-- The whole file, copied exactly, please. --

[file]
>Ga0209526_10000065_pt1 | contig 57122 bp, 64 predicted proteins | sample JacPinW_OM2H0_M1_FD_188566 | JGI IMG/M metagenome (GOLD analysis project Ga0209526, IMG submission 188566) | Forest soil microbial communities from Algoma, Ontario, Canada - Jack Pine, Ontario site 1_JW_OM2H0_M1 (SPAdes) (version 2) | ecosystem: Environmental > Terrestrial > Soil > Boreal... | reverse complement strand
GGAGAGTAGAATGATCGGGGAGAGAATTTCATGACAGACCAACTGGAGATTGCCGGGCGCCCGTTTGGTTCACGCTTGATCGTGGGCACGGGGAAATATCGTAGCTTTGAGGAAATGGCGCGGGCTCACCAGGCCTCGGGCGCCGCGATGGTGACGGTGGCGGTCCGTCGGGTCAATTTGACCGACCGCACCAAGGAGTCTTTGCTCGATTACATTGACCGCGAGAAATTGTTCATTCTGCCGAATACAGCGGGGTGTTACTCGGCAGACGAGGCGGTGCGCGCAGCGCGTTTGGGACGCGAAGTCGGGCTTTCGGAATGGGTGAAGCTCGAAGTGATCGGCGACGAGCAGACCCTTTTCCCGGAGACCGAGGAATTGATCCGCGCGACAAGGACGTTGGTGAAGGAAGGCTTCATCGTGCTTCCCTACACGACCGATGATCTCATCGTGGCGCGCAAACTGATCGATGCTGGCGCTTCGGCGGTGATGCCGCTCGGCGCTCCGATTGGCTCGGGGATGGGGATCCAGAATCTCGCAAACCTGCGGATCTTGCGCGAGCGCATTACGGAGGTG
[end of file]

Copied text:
>Ga0209526_10000065_pt1 | contig 57122 bp, 64 predicted proteins | sample JacPinW_OM2H0_M1_FD_188566 | JGI IMG/M metagenome (GOLD analysis project Ga0209526, IMG submission 188566) | Forest soil microbial communities from Algoma, Ontario, Canada - Jack Pine, Ontario site 1_JW_OM2H0_M1 (SPAdes) (version 2) | ecosystem: Environmental > Terrestrial > Soil > Boreal... | reverse complement strand
GGAGAGTAGAATGATCGGGGAGAGAATTTCATGACAGACCAACTGGAGATTGCCGGGCGCCCGTTTGGTTCACGCTTGATCGTGGGCACGGGGAAATATCGTAGCTTTGAGGAAATGGCGCGGGCTCACCAGGCCTCGGGCGCCGCGATGGTGACGGTGGCGGTCCGTCGGGTCAATTTGACCGACCGCACCAAGGAGTCTTTGCTCGATTACATTGACCGCGAGAAATTGTTCATTCTGCCGAATACAGCGGGGTGTTACTCGGCAGACGAGGCGGTGCGCGCAGCGCGTTTGGGACGCGAAGTCGGGCTTTCGGAATGGGTGAAGCTCGAAGTGATCGGCGACGAGCAGACCCTTTTCCCGGAGACCGAGGAATTGATCCGCGCGACAAGGACGTTGGTGAAGGAAGGCTTCATCGTGCTTCCCTACACGACCGATGATCTCATCGTGGCGCGCAAACTGATCGATGCTGGCGCTTCGGCGGTGATGCCGCTCGGCGCTCCGATTGGCTCGGGGATGGGGATCCAGAATCTCGCAAACCTGCGGATCTTGCGCGAGCGCATTACGGAGGTG